Often my brother, dad and I will text and email each other with the latest musical gems we have found and occasionally when finances allow it I will send over a copy of a CD that has so moved me, so they can appreciate it straight away. We have all found some great music in this way.
A lot of my early music listening came from my brother, dad and step-dad and it gave me a solid grounding in classic rock and classical music that has stood me in good stead to this day. But, there is a certain special feeling when you start to discover music for yourself and you’re able to return the favour and pass the music back.
A friend of mine used to introduce me to new music on a regular basis and he was part of that time I have written about before (‘Getting Hooked on Audioslave’) where my work colleagues and I shared music a lot. I remember he was very conscious never to hand hold me exactly to a particular track or album and he’d often lend me an album and say afterwards ‘did you like any song in particular’ and then delight when I was as moved by one specific track over all the others.
One time he did this was with the Alice in Chains EP ‘Jar of Flies’. I borrowed the album and listened to it a few times as I worked and one song in particular hit me full force. The second track ‘Nutshell’ is an example of stunning song writing and brooding melancholy that I just love sometimes. I recall it was early autumn when I first heard it and it was perfect for the change in seasons and feel in the air.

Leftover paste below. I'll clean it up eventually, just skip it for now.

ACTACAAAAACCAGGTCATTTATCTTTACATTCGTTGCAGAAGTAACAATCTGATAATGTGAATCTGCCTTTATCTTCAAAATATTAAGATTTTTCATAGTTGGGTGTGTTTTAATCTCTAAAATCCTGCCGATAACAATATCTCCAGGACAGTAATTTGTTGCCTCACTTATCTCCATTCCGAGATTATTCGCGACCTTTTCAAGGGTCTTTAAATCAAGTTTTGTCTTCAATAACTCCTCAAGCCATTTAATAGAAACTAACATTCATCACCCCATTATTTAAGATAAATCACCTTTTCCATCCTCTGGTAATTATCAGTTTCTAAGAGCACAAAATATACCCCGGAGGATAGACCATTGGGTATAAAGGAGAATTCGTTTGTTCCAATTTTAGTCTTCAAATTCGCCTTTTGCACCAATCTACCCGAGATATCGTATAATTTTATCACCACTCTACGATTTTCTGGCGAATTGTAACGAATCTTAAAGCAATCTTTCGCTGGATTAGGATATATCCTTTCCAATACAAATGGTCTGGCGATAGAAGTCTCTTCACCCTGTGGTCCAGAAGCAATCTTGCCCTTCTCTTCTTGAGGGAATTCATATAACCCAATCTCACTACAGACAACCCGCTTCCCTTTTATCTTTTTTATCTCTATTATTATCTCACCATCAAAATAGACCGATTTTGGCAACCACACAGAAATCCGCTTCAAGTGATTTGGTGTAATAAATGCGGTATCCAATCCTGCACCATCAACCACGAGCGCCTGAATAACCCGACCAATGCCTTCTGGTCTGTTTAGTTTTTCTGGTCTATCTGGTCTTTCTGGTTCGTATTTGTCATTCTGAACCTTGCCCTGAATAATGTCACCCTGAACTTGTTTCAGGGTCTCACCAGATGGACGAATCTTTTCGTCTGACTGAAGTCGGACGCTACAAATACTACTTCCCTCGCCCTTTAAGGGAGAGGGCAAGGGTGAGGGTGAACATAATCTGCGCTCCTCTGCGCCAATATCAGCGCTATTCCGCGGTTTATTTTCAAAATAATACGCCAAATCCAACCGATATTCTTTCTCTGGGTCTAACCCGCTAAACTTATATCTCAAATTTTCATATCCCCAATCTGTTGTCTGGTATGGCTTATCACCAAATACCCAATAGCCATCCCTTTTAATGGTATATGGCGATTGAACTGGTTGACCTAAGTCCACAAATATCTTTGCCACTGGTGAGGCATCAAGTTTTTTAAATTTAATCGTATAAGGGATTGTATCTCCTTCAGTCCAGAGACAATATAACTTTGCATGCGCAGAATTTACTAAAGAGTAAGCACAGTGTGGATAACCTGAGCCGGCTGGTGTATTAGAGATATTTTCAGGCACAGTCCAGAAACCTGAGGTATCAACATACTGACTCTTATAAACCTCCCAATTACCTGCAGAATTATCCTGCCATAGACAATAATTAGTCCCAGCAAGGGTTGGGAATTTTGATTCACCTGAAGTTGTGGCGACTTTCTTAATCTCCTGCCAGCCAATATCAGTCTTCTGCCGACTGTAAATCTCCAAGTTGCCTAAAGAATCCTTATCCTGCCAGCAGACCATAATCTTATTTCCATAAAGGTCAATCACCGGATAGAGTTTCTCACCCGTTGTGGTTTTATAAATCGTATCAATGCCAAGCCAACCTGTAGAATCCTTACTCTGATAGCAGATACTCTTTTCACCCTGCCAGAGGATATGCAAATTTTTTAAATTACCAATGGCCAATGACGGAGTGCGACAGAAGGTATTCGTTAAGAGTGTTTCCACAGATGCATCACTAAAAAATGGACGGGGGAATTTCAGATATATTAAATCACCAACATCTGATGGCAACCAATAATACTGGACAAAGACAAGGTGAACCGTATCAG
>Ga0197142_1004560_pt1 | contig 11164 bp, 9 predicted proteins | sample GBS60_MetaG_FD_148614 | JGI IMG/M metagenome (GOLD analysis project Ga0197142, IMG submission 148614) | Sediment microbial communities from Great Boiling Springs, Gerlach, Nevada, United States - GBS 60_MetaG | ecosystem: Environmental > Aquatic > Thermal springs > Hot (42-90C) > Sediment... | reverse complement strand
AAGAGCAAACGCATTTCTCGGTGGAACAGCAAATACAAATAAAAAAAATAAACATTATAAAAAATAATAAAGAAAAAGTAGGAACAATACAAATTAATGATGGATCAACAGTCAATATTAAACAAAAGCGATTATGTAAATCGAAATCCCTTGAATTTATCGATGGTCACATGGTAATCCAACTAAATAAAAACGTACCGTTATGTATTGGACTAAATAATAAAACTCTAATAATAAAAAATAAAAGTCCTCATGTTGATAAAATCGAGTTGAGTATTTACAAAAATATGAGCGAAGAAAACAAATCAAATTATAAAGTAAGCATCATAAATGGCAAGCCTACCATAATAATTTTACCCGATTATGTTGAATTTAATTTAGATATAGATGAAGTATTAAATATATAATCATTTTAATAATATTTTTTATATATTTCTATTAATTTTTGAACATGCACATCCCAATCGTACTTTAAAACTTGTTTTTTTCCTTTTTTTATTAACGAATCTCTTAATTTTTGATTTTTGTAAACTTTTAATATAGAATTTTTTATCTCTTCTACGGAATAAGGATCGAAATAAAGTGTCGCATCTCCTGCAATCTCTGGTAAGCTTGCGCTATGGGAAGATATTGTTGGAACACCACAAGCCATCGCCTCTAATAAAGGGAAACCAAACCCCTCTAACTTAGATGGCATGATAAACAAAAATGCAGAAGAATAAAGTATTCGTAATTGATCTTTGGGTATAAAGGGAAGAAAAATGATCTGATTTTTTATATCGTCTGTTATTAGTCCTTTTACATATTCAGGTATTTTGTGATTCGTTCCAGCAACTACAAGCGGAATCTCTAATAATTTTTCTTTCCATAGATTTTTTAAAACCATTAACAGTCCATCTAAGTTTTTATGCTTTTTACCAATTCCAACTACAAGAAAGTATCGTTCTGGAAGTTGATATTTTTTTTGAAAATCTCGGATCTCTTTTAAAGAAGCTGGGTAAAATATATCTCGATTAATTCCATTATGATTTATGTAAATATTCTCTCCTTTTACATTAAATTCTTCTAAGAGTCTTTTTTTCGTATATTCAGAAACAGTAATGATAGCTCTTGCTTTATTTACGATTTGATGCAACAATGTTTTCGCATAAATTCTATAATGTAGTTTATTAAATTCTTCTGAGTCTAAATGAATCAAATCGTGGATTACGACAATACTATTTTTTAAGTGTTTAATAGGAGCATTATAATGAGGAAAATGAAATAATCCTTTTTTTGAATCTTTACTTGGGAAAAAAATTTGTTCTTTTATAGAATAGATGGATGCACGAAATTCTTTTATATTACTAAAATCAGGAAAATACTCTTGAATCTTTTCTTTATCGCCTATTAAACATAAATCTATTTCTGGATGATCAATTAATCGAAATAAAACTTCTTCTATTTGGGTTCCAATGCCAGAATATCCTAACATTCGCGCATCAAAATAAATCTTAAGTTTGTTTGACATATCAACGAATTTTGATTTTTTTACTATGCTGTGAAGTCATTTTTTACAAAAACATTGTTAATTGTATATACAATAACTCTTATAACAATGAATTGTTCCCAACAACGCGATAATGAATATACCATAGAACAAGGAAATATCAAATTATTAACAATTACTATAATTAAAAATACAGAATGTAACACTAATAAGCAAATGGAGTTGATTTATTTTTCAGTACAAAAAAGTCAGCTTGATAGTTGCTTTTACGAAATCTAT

Afterwards my friend asked his usual question of which song I liked most and when I told him it was Nutshell he was so happy that I had ‘chosen’ the same song that moves him the most too. We spoke about it for ages and how much impact it has on first listen and he told me it only gets better with repeated playing. Needless to say I went and bought the EP that lunch time and I have to say he was right, that particular song only gets better each time I hear it and I play it frequently throughout the year.
It is great to see that not only do I get great pleasure from sharing powerful, emotive music, but so do other of my friends and family who feel the power of music as much as me. At its most basic it is a form of social bonding to share these emotions and feelings via the shorthand of music and it is a unique gift I am thankful for every day.